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Health Savings Accounts (HSA)

Question of the Week:  Should I max out my HSA Account?

Answer:  If you are eligible for an HSA account then you should try to max it out.  Unless you are 100% certain you will have a medical expense, I would generally recommend building an emergency fund, taking advantage of your employer’s 401(k) match, and maxing out a Roth IRA (if possible) prior to contributing to an HSA plan.

What is an HSA?

An HSA is similar to a 529 plan, except the funds within an HSA are supposed to be used for healthcare expenses instead of education expenses.  Contributions to an HSA are tax deductible. For example, if you contribute $1,000 to your HSA, this would lower your taxable income by $1,000.  So, if your marginal income tax rate is 25%, then you would save $250 in taxes ($1,000 X 25%).  But that’s not all! Like a 529 plan, any capital gains earned in the HSA account are not taxed when funds are withdrawn from the HSA to pay for qualified medical expenses.  Here’s the bad news, many people reading this blog post likely do not have an HSA account!

Who can have an HSA Account?

Only those with a qualified high deductible health insurance plan.  Perhaps the easiest way to find out if you have one of these plans is to ask your HR/benefits department!  As you probably already know, a “deductible” is the amount of money you need to pay for a healthcare expense (e.g. visit to the doctor or x-ray) before your health insurance starts covering your expenses.  Because those with “high deductibles” will need to pay for more of their health insurance expenses, they are afforded the benefit of having one of these nifty HSA plans. The funds within the HSA can be used to pay for the deductibles.  You can click here to view the other qualifications to open an HSA plan.  Again, it’s probably easier to to ask your HR department.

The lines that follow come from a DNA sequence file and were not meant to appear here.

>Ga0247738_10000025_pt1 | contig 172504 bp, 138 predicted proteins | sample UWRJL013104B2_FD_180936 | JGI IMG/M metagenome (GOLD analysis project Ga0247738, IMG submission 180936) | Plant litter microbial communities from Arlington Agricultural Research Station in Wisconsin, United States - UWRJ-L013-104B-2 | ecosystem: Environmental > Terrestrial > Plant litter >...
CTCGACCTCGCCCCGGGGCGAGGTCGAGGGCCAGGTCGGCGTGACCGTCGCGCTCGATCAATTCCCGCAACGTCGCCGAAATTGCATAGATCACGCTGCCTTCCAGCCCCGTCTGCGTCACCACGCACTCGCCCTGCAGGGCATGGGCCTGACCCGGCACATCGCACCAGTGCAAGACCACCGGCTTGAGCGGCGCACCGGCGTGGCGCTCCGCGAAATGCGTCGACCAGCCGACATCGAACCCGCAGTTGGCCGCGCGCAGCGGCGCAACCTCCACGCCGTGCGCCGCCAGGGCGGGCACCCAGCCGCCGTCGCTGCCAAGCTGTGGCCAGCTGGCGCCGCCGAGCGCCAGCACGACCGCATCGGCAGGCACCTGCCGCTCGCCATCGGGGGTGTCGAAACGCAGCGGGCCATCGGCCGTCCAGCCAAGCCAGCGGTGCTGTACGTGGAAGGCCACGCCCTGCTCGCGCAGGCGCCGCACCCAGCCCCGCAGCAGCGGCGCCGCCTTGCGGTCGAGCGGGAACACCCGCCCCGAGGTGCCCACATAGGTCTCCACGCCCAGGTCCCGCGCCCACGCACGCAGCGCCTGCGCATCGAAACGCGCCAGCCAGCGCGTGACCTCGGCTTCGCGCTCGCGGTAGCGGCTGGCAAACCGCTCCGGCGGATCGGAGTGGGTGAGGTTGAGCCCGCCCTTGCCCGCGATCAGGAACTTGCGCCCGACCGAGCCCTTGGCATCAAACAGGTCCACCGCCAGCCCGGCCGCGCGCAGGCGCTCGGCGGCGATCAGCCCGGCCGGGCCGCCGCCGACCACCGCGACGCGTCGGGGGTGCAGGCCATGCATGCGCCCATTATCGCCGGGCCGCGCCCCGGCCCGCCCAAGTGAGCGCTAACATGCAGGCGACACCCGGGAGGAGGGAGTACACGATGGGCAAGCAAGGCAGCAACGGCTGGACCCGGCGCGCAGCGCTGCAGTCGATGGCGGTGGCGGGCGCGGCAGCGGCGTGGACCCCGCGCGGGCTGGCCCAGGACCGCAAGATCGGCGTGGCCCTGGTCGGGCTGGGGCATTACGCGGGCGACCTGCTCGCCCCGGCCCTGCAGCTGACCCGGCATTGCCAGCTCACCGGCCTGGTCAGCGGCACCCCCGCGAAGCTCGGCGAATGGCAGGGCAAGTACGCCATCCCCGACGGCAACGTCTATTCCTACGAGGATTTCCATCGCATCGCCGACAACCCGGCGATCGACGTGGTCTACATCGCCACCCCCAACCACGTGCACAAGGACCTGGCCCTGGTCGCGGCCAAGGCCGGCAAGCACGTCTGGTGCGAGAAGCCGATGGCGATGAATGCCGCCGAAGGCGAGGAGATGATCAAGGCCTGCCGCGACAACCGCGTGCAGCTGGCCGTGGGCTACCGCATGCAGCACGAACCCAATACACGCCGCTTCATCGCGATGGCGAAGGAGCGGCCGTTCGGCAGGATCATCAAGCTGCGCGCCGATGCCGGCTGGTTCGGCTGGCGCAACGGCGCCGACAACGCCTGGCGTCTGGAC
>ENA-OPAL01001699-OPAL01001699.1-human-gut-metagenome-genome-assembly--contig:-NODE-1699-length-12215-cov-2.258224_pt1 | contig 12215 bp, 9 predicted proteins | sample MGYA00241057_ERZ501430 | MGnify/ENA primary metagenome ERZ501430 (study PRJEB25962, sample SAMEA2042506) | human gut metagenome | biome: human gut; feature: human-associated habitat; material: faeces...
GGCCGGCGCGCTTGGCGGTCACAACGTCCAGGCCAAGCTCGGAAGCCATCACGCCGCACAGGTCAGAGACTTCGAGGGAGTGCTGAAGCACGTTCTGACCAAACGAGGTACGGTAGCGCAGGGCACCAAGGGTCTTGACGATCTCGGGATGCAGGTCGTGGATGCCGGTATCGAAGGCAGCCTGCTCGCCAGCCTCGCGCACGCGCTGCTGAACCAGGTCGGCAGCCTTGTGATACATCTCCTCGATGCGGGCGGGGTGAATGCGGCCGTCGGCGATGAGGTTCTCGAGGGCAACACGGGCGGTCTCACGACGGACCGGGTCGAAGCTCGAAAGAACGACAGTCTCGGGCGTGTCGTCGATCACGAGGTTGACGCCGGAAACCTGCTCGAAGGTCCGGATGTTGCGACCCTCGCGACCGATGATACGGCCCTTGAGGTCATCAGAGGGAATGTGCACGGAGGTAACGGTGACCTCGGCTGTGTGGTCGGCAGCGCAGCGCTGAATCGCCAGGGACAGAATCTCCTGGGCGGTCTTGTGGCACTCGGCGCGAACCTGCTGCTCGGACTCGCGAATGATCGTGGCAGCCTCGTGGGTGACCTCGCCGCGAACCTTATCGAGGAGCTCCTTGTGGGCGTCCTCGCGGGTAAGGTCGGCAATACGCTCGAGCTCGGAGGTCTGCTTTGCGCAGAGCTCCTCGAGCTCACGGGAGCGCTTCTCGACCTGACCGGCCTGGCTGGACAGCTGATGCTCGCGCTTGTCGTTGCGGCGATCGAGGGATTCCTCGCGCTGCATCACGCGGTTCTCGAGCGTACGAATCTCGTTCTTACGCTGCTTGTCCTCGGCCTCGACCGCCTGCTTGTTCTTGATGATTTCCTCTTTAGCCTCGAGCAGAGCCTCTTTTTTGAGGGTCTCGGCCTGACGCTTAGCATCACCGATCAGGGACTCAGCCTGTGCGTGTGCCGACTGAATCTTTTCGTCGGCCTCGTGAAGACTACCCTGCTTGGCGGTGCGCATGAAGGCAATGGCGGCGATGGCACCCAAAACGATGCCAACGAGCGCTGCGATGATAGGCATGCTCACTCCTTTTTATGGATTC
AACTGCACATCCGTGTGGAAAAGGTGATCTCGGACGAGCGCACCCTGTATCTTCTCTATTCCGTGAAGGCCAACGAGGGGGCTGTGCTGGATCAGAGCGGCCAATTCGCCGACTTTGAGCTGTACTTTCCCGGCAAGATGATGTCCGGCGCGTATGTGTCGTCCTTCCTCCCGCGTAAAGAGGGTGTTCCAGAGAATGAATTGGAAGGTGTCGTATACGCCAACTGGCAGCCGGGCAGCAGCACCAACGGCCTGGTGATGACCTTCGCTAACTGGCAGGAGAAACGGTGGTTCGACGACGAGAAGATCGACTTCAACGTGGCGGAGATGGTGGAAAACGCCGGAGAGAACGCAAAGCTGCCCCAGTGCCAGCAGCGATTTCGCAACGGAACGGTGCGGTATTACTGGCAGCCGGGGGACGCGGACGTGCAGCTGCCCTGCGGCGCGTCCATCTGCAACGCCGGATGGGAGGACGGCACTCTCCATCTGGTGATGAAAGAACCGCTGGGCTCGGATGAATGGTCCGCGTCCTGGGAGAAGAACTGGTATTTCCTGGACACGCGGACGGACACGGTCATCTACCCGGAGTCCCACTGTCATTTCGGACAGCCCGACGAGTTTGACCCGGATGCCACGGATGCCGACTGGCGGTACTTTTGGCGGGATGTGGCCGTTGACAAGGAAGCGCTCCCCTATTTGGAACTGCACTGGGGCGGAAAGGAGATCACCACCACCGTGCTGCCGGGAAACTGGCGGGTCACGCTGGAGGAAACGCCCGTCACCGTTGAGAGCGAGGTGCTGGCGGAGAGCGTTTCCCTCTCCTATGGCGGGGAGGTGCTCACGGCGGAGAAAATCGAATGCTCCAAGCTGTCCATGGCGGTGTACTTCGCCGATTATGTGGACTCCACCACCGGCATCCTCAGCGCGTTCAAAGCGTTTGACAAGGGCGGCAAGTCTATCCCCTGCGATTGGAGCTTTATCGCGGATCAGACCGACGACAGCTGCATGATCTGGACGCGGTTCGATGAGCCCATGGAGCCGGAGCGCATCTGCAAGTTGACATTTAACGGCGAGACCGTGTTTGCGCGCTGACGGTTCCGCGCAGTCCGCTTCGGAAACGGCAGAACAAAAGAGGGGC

How much can be contributed to an HSA account?

In 2018, an individual can make a tax deductible contribution of $3,450 and a family can make a contribution of $6,850.  If you want to make sure to hit these maximums, I would recommend setting-up automatic monthly contributions.

Who can I use as my HSA provider?

Many people do not know they aren’t necessarily stuck with the HSA provider their employers set them up with.  Similar to investment custodians (e.g. Betterment, TD Ameritrade, Schwab etc.), HSA providers vary in the quality and price of their fees and investment options.  One thing to remember is you will want to first make your HSA contribution to the provider set-up through your employer and then transfer the funds via a tax-free transfer to your new/better HSA. Making the initial contribution to the HSA set-up through your employer will shelter your contribution from the 7.65% FICA tax you pay (6.2% Social Security tax and 1.45% Medicare tax).

After researching the web, the best HSA provider I found is HealthEquity.  They have good/low cost investment options through Vanguard and their other fees are relatively low too.  The annual account maintenance fee is a flat $36 and the annual investment fee is 0.24%; both of which are among the lowest I have seen. If you transfer more than $1,000 to your HSA account at HealthEquity within 90 days of opening the account, your first year administration fee is waved.

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